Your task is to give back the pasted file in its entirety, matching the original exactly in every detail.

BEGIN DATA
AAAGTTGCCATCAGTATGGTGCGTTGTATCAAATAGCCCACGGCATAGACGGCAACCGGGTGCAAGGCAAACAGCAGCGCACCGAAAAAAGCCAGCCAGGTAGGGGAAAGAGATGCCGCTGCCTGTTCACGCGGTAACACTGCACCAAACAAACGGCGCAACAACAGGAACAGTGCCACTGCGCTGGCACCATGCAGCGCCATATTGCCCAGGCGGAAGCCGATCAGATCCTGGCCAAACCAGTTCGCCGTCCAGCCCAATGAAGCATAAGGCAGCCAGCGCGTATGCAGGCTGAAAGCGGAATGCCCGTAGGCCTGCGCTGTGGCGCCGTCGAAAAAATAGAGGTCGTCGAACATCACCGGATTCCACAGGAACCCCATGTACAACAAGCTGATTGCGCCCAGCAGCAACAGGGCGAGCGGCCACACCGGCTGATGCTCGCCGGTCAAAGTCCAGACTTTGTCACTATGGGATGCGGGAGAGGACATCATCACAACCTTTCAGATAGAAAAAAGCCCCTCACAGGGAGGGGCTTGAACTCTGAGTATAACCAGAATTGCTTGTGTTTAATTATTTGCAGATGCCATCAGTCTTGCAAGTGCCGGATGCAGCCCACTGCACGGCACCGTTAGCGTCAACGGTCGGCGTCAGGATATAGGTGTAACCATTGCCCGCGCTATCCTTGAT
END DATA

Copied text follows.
AAAGTTGCCATCAGTATGGTGCGTTGTATCAAATAGCCCACGGCATAGACGGCAACCGGGTGCAAGGCAAACAGCAGCGCACCGAAAAAAGCCAGCCAGGTAGGGGAAAGAGATGCCGCTGCCTGTTCACGCGGTAACACTGCACCAAACAAACGGCGCAACAACAGGAACAGTGCCACTGCGCTGGCACCATGCAGCGCCATATTGCCCAGGCGGAAGCCGATCAGATCCTGGCCAAACCAGTTCGCCGTCCAGCCCAATGAAGCATAAGGCAGCCAGCGCGTATGCAGGCTGAAAGCGGAATGCCCGTAGGCCTGCGCTGTGGCGCCGTCGAAAAAATAGAGGTCGTCGAACATCACCGGATTCCACAGGAACCCCATGTACAACAAGCTGATTGCGCCCAGCAGCAACAGGGCGAGCGGCCACACCGGCTGATGCTCGCCGGTCAAAGTCCAGACTTTGTCACTATGGGATGCGGGAGAGGACATCATCACAACCTTTCAGATAGAAAAAAGCCCCTCACAGGGAGGGGCTTGAACTCTGAGTATAACCAGAATTGCTTGTGTTTAATTATTTGCAGATGCCATCAGTCTTGCAAGTGCCGGATGCAGCCCACTGCACGGCACCGTTAGCGTCAACGGTCGGCGTCAGGATATAGGTGTAACCATTGCCCGCGCTATCCTTGAT